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Here's the "real" average Salinity of the Florida Reefs.
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Old 10-04-2004, 12:14 AM   #28
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Look, I appologize about the insult. I responded to your insult and you're right, it's beneath me.

My point was that you listed a chart of Specific Gravity about a parameter you claim to be balanced by Salinity without any reference to temperature.

I submit that ALL of the Specific Gravity measurements you listed can be obtained at a Salinity 35ppt.

So, how can the chart you listed be meaningful without a temperature reference? I'm not ignorant, your chart just doesn't make sense the way you listed it.

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Old 10-04-2004, 12:31 AM   #29
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My point was that you listed a chart of Specific Gravity about a parameter you claim to be balanced by Salinity without any reference to temperature
when people take a salinity measure or a sg measure they use a tool that is most likely temperature compensated. its a mute point.
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submit that ALL of the Specific Gravity measurements you listed can be obtained at a Salinity 35ppt.
Bang sure you can do that by raising and/or lowering temp, but that was not the jist of what I was laying out. I someone comes out here and say he has a salinity of X or a SG of Y. I am assuming he measured it with an instrument?? From refractometers to hydrometers they are temp compensated. So why all the smoke???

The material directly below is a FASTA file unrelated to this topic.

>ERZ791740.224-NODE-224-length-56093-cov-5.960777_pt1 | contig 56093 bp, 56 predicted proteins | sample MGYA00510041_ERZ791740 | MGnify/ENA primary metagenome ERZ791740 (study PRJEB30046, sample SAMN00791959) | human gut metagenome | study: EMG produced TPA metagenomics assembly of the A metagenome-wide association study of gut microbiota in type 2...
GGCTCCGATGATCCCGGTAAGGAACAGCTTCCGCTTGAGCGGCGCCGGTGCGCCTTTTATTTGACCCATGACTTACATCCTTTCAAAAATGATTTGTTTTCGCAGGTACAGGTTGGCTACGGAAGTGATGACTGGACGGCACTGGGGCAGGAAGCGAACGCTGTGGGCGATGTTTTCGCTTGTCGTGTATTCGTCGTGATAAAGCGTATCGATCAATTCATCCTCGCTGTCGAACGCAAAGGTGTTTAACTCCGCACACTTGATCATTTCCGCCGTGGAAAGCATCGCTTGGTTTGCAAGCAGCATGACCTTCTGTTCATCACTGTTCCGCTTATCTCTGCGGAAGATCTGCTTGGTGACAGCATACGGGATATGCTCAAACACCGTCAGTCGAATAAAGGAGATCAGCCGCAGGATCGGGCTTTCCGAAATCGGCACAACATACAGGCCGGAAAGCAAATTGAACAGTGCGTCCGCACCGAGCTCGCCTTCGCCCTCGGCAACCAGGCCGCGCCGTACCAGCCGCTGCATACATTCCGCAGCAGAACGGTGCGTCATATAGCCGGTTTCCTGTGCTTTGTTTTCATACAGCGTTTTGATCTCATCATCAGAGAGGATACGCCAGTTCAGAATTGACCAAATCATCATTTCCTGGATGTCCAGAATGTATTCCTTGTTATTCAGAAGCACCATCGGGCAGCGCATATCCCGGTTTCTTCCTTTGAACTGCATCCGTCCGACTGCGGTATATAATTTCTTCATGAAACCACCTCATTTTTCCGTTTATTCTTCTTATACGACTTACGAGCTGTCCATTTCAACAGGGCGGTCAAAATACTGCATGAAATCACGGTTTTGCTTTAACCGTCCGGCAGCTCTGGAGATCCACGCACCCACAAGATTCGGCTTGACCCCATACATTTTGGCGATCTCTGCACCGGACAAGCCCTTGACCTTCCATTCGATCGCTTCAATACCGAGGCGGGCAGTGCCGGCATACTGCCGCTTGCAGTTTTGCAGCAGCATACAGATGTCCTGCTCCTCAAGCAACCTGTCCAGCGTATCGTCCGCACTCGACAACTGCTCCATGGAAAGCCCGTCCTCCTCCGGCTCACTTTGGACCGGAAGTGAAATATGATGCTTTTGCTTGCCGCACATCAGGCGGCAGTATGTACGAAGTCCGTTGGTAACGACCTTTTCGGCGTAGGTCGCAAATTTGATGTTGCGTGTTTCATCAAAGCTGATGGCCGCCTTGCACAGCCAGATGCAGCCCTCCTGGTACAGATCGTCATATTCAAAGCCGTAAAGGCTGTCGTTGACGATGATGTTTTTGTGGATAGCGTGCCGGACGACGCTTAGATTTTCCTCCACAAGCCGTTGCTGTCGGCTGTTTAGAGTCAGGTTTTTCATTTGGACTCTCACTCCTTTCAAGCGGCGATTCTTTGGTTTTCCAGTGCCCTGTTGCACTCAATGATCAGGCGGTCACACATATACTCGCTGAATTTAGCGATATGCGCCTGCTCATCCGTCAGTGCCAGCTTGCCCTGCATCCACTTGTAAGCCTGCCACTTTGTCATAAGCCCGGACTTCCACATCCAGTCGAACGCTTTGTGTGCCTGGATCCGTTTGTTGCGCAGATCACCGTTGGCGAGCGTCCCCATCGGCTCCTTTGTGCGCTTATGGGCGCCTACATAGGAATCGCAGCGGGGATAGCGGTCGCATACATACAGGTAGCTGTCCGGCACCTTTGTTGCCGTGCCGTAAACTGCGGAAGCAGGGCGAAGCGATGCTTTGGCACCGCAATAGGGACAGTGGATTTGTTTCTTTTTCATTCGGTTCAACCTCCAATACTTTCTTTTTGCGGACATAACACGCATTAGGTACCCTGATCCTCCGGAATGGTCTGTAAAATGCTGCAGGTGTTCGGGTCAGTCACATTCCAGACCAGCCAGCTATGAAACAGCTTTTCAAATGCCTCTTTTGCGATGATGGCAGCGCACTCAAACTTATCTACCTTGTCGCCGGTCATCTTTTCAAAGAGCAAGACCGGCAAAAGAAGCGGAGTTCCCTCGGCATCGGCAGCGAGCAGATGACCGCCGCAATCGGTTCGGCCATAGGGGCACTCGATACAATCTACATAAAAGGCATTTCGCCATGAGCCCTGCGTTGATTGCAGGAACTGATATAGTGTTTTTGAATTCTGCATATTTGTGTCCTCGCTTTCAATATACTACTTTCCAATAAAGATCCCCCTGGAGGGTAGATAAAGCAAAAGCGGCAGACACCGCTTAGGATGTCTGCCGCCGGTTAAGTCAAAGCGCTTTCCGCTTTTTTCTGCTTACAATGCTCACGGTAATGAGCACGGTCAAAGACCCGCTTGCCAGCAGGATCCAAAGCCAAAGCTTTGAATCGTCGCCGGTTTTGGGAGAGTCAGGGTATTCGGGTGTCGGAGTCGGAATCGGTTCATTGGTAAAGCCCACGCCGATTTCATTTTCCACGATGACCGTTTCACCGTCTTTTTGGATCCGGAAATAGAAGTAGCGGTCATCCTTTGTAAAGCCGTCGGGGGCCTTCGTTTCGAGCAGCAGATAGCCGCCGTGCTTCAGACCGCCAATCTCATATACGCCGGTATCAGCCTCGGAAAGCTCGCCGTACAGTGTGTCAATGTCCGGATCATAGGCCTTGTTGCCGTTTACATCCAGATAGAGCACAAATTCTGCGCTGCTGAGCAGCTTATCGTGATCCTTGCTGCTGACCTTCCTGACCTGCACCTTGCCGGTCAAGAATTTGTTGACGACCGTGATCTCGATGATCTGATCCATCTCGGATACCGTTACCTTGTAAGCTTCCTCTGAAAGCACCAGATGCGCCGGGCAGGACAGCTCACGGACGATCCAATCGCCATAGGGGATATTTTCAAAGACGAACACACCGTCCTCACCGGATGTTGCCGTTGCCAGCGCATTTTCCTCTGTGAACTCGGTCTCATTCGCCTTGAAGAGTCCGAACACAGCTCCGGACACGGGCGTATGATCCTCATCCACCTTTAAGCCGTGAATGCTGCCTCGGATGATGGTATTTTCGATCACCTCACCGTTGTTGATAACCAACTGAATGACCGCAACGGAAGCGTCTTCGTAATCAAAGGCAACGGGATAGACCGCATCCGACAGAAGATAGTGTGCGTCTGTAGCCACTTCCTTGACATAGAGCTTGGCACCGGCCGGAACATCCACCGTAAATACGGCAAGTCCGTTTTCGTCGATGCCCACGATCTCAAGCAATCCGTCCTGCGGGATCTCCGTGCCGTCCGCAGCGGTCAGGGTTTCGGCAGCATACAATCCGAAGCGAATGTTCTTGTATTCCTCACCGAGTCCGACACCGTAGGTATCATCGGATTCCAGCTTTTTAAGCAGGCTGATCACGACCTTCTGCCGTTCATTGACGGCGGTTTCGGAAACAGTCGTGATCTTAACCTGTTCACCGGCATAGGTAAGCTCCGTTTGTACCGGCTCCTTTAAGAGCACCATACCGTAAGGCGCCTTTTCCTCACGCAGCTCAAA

A person asked if his calcium level was correct. I do understand that you want to make sure it is in balance with alkalinity, but you need to have a base reference point to start with. Knowing the salinity gives you that base reference point. From thier you can know what the level should be at to start with. then from thier you can check it against alkalinity.


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Old 10-04-2004, 12:51 AM   #30
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Mojo is right....

the correct Ca level is a function of salinity. Salinity, put VERY simply, is a measurement of the amount of certain minerals present in an H2O solution, the common measurement being in PPT.

Within this measurement, there are many different elements and compounds, all exisitng in a "balance" with one another. This balance is very similar throughout the ocean, reguardless of variences in salinity.

Most reefs average 35 ppt salintiy...but this varies from 33 to 37 ppt depending on the area, season, tides, ect. As salinity rises and falls, so do the levels of individual elements and compounds. But these elements and compounds still maintain a basic balance.

NSW has an average Ca level of around 380ppm.

Two reasons you see higher levels recommended. Increased coral growth and a Ca "buffer zone" to compensate for Ca depletion. There are however risks with running higher Ca....namely chemical imbalances in the tank. Any parameter that rises above the average has the potential to create an imbalance.

IMO you are better off trying to keep your levels balanced based on SG than trying to simply shoot for a specific number. Balance is the key....